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Simulations find cross-Indochina route not time- or fuel-saving: Vietnam carrier

Simulations find cross-Indochina route not time- or fuel-saving: Vietnam carrier

Wednesday, September 03, 2014, 15:33 GMT+7

A new air route between Hanoi and Ho Chi Minh City that would take flights through the airspace of Laos and Cambodia to help local airlines save fuel and time, has in fact proved more fuel-hungry through flight simulations conducted by VietJet Air, the no-frills carrier said Tuesday.

VietJet Air and national flag carrier Vietnam Airlines had simulated flying on the controversial air route using flight simulator systems over the weekend, following an order from the Civil Aviation Authority of Vietnam (CAAV), and finished testing on Tuesday.

A VietJet Air spokesperson told Tuoi Tre (Youth) newspaper on Tuesday night that results from the Airbus A320 simulator on the cross-Indochina air route show that it uses more fuel than the current one.

Vietnamese airlines currently fly between Hanoi and Ho Chi Minh City on a ‘roundabout’ route that spans a sea area between the capital and Da Nang in the central region, and crosses over the mainland between Da Nang and the southern city.

“The Lao aviation watchdog did not allow Vietnamese airlines to fly at a high altitude, which cost the plane an additional one ton of fuel,” the company representative said.

He added that the air route would only cut the flying time between Vietnam’s southern hub and the capital city by one minute, compared to the current service, because “it took the plane seven minutes to turn around at each terminal.”

Also on Tuesday, Vietnam Airlines general director Pham Ngoc Minh told Tuoi Tre that the company carried out a simulation for an Airbus A320 at its flight training center in Ho Chi Minh City, and for a Boeing B777 in Singapore.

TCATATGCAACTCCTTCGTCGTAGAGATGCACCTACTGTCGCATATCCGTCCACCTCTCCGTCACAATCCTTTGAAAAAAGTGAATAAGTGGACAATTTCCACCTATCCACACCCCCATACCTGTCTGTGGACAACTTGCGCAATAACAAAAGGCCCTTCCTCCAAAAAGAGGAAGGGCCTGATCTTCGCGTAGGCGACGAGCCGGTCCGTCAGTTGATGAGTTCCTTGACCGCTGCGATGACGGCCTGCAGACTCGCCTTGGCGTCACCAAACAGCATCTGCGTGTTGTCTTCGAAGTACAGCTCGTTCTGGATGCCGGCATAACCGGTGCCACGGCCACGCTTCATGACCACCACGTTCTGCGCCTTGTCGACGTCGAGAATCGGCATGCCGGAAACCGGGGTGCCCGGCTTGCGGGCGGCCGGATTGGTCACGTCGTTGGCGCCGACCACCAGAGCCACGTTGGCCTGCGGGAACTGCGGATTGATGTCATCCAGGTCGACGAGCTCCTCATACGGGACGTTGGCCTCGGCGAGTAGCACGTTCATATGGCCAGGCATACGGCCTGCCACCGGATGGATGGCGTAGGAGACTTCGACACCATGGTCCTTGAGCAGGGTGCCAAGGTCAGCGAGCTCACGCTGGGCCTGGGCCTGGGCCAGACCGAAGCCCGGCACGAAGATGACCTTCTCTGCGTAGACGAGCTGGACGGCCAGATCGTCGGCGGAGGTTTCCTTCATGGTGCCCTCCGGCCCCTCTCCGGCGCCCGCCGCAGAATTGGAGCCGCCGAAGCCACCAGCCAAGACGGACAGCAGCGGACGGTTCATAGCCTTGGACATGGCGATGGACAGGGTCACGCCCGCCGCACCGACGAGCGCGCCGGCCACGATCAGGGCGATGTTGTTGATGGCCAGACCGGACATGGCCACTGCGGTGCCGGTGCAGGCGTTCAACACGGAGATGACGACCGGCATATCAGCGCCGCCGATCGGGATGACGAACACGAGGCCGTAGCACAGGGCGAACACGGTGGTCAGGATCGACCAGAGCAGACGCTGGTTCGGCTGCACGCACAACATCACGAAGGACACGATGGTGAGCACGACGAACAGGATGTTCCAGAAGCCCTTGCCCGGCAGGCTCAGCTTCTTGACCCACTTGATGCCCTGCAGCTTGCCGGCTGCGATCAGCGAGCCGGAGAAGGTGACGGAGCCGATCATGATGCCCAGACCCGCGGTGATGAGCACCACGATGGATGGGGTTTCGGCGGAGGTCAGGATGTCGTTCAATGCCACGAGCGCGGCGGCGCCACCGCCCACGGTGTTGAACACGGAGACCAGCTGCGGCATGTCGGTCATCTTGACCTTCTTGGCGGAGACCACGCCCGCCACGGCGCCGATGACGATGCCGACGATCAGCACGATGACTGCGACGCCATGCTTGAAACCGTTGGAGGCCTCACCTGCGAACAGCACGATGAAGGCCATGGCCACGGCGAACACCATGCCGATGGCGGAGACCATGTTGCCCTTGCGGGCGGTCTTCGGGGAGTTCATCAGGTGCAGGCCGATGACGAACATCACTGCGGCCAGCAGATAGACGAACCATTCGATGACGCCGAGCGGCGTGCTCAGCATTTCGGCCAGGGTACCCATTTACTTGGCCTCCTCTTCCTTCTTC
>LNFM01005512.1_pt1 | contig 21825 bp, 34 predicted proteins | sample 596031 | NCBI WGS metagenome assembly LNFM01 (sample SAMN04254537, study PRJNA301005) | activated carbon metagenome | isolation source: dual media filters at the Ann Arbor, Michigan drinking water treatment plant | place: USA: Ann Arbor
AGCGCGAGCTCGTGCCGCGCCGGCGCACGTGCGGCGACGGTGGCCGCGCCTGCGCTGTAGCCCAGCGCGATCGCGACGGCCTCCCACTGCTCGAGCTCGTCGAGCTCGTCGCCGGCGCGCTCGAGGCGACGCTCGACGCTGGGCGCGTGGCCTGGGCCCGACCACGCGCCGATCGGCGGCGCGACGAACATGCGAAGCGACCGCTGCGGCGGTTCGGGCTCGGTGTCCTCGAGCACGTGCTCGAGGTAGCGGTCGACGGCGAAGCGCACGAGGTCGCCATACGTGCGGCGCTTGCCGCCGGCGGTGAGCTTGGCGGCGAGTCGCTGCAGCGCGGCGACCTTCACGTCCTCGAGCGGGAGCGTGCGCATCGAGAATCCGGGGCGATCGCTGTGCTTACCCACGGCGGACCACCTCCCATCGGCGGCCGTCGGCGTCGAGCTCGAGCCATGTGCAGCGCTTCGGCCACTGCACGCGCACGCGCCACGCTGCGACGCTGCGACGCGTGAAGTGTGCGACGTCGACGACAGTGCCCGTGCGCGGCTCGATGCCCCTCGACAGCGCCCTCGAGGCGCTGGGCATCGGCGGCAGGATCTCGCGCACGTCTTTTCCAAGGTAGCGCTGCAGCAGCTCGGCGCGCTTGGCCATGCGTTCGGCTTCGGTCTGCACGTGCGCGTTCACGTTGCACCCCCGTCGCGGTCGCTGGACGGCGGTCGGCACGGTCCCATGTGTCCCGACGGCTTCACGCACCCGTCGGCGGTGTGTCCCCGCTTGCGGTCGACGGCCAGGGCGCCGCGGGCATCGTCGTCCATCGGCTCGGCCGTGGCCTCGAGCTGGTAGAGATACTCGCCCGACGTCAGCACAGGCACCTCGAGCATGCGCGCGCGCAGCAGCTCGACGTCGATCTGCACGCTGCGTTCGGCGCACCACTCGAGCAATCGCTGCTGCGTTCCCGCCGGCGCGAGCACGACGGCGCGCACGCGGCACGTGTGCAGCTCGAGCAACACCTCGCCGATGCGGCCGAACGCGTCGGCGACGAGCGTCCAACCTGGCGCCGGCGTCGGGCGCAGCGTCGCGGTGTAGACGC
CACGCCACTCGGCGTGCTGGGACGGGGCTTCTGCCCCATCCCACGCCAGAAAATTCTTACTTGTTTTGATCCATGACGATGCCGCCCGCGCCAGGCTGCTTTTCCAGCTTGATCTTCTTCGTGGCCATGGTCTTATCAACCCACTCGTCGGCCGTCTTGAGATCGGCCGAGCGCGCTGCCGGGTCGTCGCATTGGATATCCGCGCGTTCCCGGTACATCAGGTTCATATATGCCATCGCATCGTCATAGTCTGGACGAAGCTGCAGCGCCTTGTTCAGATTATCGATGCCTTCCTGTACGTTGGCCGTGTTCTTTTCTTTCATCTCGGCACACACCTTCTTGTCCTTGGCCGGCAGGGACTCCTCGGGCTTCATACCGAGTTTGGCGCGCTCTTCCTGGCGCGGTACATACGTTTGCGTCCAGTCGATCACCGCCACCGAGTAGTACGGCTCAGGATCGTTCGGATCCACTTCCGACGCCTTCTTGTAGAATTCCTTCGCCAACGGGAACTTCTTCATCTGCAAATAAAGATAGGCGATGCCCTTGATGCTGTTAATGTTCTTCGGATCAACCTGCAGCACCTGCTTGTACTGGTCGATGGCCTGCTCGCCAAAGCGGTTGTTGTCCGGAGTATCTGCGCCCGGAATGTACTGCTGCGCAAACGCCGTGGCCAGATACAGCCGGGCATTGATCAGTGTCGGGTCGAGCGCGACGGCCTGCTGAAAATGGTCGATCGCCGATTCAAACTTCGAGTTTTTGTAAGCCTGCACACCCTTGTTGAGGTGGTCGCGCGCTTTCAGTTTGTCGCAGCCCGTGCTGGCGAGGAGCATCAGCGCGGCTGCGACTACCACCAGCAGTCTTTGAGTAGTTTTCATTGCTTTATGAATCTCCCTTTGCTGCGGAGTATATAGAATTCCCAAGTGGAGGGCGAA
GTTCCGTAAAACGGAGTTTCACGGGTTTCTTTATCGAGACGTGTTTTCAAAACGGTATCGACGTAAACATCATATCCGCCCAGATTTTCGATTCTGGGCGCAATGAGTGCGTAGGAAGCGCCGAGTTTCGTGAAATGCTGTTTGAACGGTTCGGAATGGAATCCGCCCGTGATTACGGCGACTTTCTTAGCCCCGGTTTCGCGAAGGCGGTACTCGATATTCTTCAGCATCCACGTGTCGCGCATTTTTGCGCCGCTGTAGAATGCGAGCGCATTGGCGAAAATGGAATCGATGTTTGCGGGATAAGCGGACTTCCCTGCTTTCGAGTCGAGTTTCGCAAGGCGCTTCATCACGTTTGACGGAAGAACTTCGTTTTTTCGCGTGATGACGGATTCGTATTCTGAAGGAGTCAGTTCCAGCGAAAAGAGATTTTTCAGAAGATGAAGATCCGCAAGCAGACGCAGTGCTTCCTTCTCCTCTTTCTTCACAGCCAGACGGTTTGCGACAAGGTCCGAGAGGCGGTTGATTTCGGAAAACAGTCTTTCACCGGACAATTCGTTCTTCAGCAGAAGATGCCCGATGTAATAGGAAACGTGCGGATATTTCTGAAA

As scheduled, both Vietnam Airlines and VietJet Air have to submit reports on their simulations to the CAAV by Wednesday.

Vietnam Airlines cautious

Dubbed the ‘golden air route,’ the controversial air route was proposed by Mai Trong Tuan, a retired pilot based in Ho Chi Minh City, in March 2009.

In February 2012, Dr. Tran Dinh Ba, from the Vietnam Economic Association, also suggested replacing current air routes with more direct paths that cross Cambodia and Laos, which he said would help save fuel and increase profits for airlines.

According to Ba, it would cost Vietnam Airlines only $3 million to invest in the new air routes, while the national carrier could save 65,000 tons of fuel and 12,000 flying hours every year.

Vietnam would also rake in an additional $120 million thanks to the new routes, while the profits for Laos and Cambodia would be $25 million each, coming from airspace usage fees.

While both Ba and Tuan were greeted with waves of objections from aviation experts, their propositions were viewed as “good ideas” by the Vietnamese transport ministry and the CAAV. The routes had previously been discussed among the Indochinese countries back in the 1980s.

The national air carrier, meanwhile, remains cautious over the new air route, even after completing the flight simulations.

Its general director, Minh, said Vietnam Airlines currently crosses Cambodian airspace when flying between Hanoi and Phu Quoc, a resort island in southern Vietnam.

“We were allowed to expand the existing international air route of Hanoi – Phnom Penh – Kompong Som to Phu Quoc, but it is not that easy in the case of the Hanoi – Ho Chi Minh City service,” Minh said.

Luu Duc Khanh, managing director of VietJet Air, said economic benefit is the second most-important factor, behind safety, when it comes to opening a new air route.

“If Laos and Cambodia could slash the airspace usage fees by 50 to 70 percent, I think it would be feasible to apply the new air route,” he said.

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